At some point of time all clichés were excellently worded phrases. In fact, so well-liked that they were overused, moving gradually to the category of disliked axioms – Roopa Banerjee
A cliché is a phrase, idea or expression that has been overused to the extent that it loses its original meaning and uniqueness. Sometimes, events or occasions that are predictable are also referred to as clichés.
The word cliché has its origin in the French clicher, meaning ‘to click’ — the clicking sound made by a printer’s metal stereotyping plate. Thus, it implies lifting and reproducing something unchanged and is a good metaphor for clichéd writing abounding in worn out and much too used phrases.
It’s pertinent to note that at some point of time all clichés were excellently worded. In fact, they were so good and liked that they were overused, moving gradually to the category of tired disliked axioms. ‘In the nick of time’ and ‘only time will tell’ were surely refreshing phrases at the time of their origin, but today they are clichés. The French poet Gérard de Nerval rightly declared: ‘The first man who compared a woman to a rose was a poet, the second, an imbecile.
However, not all phrases oft used are categorised as clichés. ‘I now pronounce you man and wife’ and ‘I do solemnly swear’ are frequently used but are, by no means, clichés. Nor is ‘Happy Birthday’!
Many common similes are now clichés. Writing or speaking about something being ‘as swift as a cheetah’ or ‘as cunning as a fox’ is trite.
But clichés are not the sole horror of the written world. Movies and films abound with them. For instance, the hero being able to shoot down bad guys precisely while villains miss every time is one of the worst movie clichés. Every Star Wars fan has wondered why all the stormtroopers miss almost every shot. Cars never start on the first try in an escape and a film shot in Paris has the Eiffel tower seen from every window. These are clichés that make eyes roll every time.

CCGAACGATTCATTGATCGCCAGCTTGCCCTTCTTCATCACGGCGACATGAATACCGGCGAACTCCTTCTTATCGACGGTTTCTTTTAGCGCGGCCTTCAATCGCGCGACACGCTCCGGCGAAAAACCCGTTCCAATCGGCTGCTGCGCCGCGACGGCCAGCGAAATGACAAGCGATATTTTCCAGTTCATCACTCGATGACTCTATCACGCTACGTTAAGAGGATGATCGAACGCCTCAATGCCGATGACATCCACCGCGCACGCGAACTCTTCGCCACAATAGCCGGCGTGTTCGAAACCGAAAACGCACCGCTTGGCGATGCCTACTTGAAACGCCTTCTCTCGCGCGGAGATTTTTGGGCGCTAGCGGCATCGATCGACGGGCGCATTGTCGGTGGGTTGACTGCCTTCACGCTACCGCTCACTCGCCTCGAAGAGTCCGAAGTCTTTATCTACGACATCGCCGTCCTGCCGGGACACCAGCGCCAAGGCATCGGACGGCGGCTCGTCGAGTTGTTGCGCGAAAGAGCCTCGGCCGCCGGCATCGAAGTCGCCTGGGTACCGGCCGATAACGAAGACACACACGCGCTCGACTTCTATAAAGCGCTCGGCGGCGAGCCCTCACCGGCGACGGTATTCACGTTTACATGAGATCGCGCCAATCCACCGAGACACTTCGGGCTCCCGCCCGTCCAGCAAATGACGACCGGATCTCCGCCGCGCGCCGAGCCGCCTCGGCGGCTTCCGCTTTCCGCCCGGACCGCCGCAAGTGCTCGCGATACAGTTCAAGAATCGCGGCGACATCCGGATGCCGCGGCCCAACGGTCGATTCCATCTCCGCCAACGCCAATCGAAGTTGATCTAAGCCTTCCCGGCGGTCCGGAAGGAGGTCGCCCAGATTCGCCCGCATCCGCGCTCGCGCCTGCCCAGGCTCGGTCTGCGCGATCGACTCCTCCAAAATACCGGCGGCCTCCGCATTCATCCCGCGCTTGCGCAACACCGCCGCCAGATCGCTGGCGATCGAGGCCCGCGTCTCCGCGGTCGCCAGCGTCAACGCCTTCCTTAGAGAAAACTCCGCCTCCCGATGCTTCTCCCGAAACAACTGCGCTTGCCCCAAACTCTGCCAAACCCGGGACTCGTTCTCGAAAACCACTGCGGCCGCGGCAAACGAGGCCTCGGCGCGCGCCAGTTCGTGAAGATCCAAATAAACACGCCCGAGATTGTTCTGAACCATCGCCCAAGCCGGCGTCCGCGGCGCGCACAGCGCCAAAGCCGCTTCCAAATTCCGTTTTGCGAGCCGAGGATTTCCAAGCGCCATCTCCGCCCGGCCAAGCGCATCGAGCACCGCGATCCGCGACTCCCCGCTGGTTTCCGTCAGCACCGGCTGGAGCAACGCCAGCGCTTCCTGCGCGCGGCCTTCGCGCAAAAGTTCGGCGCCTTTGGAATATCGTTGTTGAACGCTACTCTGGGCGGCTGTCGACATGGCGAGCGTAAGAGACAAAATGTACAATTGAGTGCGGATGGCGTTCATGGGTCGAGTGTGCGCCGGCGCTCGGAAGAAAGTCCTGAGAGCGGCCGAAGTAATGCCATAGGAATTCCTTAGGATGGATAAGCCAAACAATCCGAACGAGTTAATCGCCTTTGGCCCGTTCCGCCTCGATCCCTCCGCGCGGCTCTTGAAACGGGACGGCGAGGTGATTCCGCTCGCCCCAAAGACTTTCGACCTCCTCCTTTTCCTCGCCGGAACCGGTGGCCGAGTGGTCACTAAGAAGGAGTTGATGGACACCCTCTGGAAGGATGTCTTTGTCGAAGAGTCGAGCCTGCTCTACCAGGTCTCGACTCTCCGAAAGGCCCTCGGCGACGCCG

English literature has given us numerous literary gems that have become clichés. The famous lines from William Shakespeare’s Romeo and Juliet: ‘A rose by any other name would smell as sweet’ as well as ‘All that glitters is not gold’ from Merchant of Venice now have a dubious reputation. Similarly, Shakespeare would be sad to see ‘Jealousy is the green-eyed monster’ from Othello has moved to the cliché world.
Some story plots can be cliched, too. For example, an orphan growing up to conquer all evil is a fantasy cliché. That is not to say that no clichés work in the publishing or film world. Harry Potter is a fine example of a fantasy plot cliché which resonated with readers. In addition, there are character clichés. For instance, a plain Jane who suddenly becomes glamorous before the denouement and marries the man of her dreams. Then, there are setting clichés where rain and thunderstorms accompany the protagonist’s emotional struggle at the climax of a film.
The next time you grit your teeth when you hear someone say ‘It’s raining cats and dogs’ or ‘Beauty is only skin deep,’ remember the words of Samuel Goldwyn, the Polish-American film producer: ‘Let’s have some new cliches.’
Here are some famous clichés from literature. Identify the book they are taken from and name the author as well:
1. Big Brother is watching you
2. Though this be madness, yet there is a method in it
3. Melted into thin air
4. It was a dark and stormy night
1. 1984 by George Orwell
2. Hamlet by William Shakespeare
3. The Tempest by William Shakespeare
4. Paul Clifford by Edward Bulwer-Lytton
Also read: The irony of it